(RxWiki News) More boys are diagnosed with attention deficit hyperactivity disorder (ADHD) than girls. But more of these girls are vulnerable to having other problems later in life.
A recent Finnish study finds both boys and girls with ADHD have increased risks of developing alcohol and substance abuse problems as they move into adulthood. But those vulnerabilities vary between boys and girls, according to researchers at University of Helsinki and University of Jyväskylä, Finland.
"Girls with ADHD are more likely to have alcohol and substance abuse problems."
The study involved 1545 Finnish adolescents who had been diagnosed with ADHD between the ages of 11 and 12 using standard testing methods, including parent and teacher reporting of symptoms. Then at age 14, these adolescents were assessed for substance use disorders and attendant psychiatric problems.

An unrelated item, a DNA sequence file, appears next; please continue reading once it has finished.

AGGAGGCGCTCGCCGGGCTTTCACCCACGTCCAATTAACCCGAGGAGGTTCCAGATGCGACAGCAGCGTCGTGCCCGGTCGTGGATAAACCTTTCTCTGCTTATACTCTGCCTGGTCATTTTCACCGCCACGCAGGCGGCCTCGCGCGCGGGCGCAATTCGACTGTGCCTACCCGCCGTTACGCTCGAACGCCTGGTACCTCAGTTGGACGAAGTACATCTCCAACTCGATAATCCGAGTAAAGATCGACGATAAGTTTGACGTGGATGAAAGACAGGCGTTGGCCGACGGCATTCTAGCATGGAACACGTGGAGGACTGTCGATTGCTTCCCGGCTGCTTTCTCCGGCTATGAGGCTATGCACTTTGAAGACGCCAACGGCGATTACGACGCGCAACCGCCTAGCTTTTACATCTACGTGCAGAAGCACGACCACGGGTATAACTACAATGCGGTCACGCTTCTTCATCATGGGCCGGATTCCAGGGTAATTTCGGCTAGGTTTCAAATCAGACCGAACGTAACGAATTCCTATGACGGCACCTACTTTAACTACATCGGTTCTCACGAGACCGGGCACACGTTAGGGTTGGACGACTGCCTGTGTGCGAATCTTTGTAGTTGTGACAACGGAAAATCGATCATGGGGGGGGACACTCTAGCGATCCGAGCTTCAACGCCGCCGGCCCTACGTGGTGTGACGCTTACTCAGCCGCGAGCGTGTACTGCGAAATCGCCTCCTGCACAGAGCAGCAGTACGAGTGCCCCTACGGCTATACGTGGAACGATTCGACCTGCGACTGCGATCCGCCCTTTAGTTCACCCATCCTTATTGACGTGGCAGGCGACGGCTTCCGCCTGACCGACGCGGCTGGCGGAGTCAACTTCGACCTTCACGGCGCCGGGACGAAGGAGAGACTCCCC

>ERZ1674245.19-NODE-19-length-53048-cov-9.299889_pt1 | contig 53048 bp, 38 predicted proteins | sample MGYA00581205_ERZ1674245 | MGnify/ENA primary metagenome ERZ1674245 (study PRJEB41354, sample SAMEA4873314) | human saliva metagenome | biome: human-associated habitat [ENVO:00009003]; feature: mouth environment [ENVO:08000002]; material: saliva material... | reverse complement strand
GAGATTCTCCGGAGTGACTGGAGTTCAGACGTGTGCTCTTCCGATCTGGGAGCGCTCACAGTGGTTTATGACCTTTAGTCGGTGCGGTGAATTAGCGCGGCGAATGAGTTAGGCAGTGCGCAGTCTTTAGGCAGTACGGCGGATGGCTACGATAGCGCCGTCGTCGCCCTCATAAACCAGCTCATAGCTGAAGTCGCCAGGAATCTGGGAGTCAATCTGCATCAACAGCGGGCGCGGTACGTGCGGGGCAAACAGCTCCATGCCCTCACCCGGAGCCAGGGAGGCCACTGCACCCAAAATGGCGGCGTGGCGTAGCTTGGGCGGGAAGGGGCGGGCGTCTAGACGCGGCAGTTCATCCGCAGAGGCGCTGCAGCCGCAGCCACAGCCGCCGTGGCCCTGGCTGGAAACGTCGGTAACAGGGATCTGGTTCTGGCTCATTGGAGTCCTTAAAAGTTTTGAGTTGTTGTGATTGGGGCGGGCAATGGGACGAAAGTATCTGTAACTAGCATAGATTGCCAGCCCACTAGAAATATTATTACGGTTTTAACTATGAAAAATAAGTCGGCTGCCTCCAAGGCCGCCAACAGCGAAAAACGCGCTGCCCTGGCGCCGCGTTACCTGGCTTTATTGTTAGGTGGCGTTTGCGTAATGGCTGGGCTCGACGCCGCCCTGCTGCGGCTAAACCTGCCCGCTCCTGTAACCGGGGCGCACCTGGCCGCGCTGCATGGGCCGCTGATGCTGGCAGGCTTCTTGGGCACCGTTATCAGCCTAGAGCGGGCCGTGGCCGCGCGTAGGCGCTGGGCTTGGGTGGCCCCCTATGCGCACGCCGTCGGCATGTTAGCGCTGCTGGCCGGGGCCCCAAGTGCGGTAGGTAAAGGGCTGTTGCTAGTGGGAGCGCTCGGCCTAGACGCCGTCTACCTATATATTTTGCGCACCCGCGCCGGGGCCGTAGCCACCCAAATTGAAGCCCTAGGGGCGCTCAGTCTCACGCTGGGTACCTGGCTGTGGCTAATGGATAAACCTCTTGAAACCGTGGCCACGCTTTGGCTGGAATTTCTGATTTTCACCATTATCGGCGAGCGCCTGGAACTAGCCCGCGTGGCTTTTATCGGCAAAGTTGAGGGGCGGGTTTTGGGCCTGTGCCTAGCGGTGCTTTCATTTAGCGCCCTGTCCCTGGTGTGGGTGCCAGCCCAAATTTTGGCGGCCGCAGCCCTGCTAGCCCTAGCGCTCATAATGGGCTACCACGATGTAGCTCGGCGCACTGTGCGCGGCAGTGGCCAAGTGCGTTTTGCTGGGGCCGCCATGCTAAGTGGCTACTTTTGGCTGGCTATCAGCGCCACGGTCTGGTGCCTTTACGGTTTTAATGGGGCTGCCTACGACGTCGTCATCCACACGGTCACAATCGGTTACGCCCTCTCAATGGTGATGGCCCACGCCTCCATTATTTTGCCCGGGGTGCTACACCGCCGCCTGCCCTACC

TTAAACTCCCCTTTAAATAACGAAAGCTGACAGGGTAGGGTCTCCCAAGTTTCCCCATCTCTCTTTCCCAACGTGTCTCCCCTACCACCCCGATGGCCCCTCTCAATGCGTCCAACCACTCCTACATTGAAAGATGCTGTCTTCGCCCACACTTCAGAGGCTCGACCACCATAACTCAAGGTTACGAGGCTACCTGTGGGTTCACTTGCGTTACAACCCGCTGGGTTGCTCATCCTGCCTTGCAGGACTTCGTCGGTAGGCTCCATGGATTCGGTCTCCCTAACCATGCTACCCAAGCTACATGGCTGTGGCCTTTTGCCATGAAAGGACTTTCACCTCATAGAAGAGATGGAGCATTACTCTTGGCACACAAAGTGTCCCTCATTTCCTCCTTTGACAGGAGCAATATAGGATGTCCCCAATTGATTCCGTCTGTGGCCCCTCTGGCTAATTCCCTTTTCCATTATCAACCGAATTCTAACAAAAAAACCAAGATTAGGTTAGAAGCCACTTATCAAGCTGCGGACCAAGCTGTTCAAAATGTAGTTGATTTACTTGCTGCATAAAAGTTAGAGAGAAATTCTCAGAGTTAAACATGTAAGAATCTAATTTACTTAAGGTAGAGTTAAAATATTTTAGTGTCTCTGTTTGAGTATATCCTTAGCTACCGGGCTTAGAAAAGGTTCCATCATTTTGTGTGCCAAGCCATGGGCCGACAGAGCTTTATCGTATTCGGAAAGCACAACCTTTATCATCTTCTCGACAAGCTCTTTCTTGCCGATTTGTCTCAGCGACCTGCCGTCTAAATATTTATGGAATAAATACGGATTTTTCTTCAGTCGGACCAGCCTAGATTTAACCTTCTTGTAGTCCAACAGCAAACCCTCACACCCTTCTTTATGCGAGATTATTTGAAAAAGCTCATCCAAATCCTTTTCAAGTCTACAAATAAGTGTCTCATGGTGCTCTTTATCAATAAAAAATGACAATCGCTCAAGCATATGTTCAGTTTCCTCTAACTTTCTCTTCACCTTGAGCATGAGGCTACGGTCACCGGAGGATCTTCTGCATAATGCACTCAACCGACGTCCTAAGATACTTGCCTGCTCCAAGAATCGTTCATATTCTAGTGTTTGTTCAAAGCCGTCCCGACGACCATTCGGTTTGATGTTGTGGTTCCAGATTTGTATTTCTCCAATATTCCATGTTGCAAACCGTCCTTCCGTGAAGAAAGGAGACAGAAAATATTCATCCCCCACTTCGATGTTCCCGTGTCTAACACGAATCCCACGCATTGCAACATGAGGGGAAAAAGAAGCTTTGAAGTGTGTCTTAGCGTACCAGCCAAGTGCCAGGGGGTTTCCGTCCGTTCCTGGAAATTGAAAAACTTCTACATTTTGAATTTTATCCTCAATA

Later, at age 17.5 the participants completed questionnaires about their alcohol and drug habits.
The study found:
- ADHD symptoms were more common in boys than girls
- ADHD symptoms in girls tended to predict later alcohol/substance use problems
- Only in girls were ADHD symptoms significant predictors of alcohol abuse and illicit drug use at age 14
- Parental and teacher reporting of attention problems served to accurately predict these problems experienced by girls throughout adolescence
Psychiatrist Dr. Elina Sihvolva, the lead author of this study, says that inattention and hyperactivity may foretell problematic behavior around drugs and alcohol more often in girls than in boys.
She adds these behavior symptoms should be assessed further in the community so that they don't jeopardize "adolescents’ successful transitioning into adult roles.”
This work was published in Psychological Medicine 2011.